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Symbols are a special form of presentation. They are of special importance in embodying significance and giving focus to any campaign or programme and in establishing its identity in relation to other initiatives. Whilst much work has been done on symbols in order to market commercial products or political parties, almost none has been done on their value in communicating the key ideas associated with development strategies. In the case of international campaigns, a common approach is to select the central symbol through an international competition. This totally neglects the psycho-cultural functions of sets of symbols already active in society.
Furthermore, when advocating or imposing the use of particular international sets of values, needs or qualities, it is not recognized that these effectively compete as functional substitutes in traditional societies with other sets of qualities represented by hierarchies of gods, spiritual beings, or natural phenomena perceived as governing those qualities or some of them. Such fundamental sets advocated by the international community are indeed designed to perform many of the regulatory functions previously ascribed to supernatural beings or potencies.
Given the relative rapidity with which such sets are now formulated - compared to the long cultural refinement of a pantheon - it is not surprising if they are viewed as artificial, bloodless and unrelated to the complex pattern of qualities associated with traditional sets of symbols. These are so meaningfully represented (with nested levels of significance) through richly decorated beings and memorable tales exemplifying their relationships, that the qualities and their representation are difficult to distinguish in a particular culture.
The lack of success of public information programmes, using a confusion of unrelated symbolic gimmicks, is therefore understandable. There would therefore seem to be a need to understand the range of symbols that remain active in society and which, as a cultural resource, can be called upon to give focus to international programmes.
The 103 entries were produced as an editorial experiment to identify classes of symbols considered of significance in traditional and modern cultures. As such they offer a means of ordering the large amount of material available on individual symbols.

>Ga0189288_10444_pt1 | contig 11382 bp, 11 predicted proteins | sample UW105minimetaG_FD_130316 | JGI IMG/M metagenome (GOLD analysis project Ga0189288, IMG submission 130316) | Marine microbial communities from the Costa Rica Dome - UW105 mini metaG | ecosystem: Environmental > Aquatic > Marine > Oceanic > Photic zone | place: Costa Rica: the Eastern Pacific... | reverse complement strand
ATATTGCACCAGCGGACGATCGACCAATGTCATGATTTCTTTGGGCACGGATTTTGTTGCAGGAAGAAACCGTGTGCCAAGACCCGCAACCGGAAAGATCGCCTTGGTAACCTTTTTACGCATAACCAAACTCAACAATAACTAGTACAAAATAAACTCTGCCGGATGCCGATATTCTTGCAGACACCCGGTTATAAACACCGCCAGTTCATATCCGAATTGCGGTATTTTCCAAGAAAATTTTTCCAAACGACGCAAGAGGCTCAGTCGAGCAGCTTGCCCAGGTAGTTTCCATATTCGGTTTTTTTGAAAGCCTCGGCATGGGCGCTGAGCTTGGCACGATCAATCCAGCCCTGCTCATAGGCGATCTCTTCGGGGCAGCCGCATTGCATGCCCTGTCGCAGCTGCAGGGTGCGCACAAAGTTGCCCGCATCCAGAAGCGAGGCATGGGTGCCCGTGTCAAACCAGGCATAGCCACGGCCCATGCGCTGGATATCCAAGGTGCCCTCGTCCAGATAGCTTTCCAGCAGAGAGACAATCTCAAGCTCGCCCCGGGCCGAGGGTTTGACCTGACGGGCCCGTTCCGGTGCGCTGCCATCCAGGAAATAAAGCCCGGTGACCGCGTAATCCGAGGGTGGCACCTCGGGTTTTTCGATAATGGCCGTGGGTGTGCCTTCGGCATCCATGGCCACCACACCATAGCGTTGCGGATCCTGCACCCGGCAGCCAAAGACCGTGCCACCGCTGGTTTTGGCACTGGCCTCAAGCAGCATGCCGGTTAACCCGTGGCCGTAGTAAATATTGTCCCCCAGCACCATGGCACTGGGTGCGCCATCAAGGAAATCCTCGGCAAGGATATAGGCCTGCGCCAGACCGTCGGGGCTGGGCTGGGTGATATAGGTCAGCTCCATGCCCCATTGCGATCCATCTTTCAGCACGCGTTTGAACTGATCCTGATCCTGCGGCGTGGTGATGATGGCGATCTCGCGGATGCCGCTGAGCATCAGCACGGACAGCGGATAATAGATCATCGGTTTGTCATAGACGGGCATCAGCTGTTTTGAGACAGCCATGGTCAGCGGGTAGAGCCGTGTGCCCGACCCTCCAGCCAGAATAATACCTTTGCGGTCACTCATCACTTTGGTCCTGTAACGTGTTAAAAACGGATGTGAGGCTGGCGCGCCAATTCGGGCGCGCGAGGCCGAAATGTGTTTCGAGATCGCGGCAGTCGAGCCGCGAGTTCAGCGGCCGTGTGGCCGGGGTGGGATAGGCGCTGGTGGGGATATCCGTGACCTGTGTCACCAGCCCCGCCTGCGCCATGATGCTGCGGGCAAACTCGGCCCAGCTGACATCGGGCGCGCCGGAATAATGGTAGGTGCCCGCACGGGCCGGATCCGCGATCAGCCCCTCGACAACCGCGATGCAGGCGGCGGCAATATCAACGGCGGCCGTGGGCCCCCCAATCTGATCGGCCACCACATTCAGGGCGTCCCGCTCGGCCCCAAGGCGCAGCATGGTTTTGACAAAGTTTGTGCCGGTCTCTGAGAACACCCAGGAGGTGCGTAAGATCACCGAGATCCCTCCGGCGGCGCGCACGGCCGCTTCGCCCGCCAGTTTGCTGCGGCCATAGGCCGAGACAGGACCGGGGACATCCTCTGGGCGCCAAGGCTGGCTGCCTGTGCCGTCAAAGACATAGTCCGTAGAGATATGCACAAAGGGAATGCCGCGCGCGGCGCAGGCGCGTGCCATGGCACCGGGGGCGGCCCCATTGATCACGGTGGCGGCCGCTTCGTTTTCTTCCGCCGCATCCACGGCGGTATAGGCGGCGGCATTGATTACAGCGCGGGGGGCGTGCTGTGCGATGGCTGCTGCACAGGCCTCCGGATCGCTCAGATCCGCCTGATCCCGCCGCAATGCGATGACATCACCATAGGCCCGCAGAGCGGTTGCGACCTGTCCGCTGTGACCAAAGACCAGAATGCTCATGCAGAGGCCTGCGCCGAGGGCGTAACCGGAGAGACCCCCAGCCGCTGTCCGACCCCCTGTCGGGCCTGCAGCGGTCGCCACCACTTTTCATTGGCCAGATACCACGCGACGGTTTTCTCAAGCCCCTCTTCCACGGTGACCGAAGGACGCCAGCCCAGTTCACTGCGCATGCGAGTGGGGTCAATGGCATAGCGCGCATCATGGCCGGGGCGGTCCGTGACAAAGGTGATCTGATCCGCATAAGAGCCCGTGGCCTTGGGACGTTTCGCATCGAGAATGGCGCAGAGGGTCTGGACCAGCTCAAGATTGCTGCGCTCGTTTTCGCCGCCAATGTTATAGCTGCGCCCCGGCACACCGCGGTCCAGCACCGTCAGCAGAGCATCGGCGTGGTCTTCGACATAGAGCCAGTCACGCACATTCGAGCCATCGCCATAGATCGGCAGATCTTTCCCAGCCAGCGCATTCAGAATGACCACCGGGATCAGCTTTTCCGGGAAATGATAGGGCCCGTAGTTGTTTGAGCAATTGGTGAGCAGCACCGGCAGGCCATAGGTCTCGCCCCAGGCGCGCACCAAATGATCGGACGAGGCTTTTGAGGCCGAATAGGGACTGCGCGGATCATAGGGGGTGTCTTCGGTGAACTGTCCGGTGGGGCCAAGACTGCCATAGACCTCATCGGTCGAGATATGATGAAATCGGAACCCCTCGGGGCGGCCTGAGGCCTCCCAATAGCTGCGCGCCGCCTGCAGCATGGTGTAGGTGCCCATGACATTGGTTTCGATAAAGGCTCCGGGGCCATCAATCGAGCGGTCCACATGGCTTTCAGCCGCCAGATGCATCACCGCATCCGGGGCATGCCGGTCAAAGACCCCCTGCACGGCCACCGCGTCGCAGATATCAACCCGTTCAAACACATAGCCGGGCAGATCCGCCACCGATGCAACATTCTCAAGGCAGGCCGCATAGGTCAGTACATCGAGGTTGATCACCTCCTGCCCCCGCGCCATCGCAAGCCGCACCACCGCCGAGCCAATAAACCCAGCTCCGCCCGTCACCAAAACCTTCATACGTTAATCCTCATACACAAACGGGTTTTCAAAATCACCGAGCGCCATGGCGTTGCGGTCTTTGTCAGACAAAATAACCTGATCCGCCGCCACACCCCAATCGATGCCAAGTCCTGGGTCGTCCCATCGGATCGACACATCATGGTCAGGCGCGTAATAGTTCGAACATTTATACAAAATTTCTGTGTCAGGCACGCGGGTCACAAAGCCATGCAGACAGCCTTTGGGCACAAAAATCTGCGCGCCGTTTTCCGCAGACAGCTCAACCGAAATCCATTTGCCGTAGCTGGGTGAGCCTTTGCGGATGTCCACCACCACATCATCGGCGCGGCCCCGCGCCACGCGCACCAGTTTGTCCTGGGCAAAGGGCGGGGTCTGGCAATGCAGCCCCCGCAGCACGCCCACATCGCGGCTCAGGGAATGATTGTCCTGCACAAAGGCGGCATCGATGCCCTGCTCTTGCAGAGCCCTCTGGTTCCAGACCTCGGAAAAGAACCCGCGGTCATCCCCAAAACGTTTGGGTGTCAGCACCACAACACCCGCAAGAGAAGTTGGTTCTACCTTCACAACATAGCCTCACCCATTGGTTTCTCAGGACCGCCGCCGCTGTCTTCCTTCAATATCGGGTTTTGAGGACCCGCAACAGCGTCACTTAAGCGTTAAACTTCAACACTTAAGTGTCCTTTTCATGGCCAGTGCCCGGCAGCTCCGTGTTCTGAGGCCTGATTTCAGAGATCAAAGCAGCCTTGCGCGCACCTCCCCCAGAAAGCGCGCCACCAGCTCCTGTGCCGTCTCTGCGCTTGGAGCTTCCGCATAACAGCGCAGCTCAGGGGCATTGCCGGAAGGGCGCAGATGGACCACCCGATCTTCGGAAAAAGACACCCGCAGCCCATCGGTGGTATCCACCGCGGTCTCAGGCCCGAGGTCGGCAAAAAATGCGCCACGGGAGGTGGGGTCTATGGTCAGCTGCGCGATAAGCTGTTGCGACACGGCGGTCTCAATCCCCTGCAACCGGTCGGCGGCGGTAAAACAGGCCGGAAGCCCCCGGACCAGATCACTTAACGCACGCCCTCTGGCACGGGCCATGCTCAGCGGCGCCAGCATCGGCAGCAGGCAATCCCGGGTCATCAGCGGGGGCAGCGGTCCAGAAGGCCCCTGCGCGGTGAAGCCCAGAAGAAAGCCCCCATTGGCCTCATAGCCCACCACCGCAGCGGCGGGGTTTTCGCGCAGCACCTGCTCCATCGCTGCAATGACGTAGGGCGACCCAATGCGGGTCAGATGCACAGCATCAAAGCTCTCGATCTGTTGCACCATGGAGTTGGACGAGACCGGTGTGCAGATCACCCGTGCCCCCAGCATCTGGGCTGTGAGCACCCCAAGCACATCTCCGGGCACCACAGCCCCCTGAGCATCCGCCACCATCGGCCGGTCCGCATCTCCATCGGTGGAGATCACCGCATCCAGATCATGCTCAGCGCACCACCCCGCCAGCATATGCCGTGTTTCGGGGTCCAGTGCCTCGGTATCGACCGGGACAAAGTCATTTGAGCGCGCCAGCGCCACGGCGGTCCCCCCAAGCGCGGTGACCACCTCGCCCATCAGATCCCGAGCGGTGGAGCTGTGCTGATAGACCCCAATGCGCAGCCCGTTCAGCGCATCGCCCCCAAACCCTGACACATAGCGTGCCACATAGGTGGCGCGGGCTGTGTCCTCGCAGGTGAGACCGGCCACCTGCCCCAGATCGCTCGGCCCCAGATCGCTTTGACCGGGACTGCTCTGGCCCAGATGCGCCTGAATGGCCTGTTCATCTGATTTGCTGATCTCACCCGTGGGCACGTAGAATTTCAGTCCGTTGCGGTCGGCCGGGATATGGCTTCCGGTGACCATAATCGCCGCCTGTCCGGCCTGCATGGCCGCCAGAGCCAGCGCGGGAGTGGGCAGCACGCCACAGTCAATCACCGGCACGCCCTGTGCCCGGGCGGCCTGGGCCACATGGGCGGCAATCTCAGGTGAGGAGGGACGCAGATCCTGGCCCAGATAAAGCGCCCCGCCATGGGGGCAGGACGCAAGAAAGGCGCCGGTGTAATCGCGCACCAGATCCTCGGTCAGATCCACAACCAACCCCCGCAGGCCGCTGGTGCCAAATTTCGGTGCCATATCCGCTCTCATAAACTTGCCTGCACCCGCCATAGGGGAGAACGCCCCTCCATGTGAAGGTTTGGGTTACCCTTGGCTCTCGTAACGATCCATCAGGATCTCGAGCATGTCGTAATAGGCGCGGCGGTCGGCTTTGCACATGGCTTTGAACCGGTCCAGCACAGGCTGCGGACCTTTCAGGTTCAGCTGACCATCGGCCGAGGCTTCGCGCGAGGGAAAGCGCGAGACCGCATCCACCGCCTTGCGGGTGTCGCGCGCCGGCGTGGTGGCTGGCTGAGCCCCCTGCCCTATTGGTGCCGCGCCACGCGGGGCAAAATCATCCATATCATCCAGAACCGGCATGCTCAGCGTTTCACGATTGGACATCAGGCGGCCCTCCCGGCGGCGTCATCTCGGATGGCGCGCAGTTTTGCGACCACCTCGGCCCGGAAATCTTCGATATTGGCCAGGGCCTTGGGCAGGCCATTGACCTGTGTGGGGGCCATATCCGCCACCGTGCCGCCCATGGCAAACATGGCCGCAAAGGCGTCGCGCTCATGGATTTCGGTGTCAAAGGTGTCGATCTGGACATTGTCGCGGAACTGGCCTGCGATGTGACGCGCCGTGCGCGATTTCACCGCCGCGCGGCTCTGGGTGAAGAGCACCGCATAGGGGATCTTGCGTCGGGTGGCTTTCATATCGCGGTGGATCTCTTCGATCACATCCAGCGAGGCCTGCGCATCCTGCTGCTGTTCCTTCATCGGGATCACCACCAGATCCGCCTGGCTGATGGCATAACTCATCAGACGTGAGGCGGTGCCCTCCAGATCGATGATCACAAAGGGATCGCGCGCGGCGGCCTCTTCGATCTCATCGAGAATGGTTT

The information used was obtained from a wide range of specialized reference books.
A keyword index to entries is provided in Section MX. The keywords are also incorporated into the index for Volume 2 (Section X)
Bibliographical references, by author, are given in Section MY.
Detailed comments are given in Section MZ.
The information given here clearly represents the results of a very preliminary move towards grouping together information on symbols. It is therefore serves mainly as an indication of directions for further exploration.
Possible future improvement
There is a great deal of material available on individual symbols. It should be possible to present entries highlighting the relationships between symbols whilst avoiding the need to reproduce such available information at length. A guideline could well be the need to produce patterns of culturally significant symbols which provide a focus for understanding the relationships between the social processes and phenomena with which they are associated. Of special interest is the possibility of extensively cross-referencing individual symbols to the particular values in Section V with which they are associated, since symbols have traditionally offered a way of ordering and presenting information on values and value complexes.
This work is licensed by Anthony Judge
under a Creative Commons Attribution-NonCommercial-NoDerivs 2.5 License.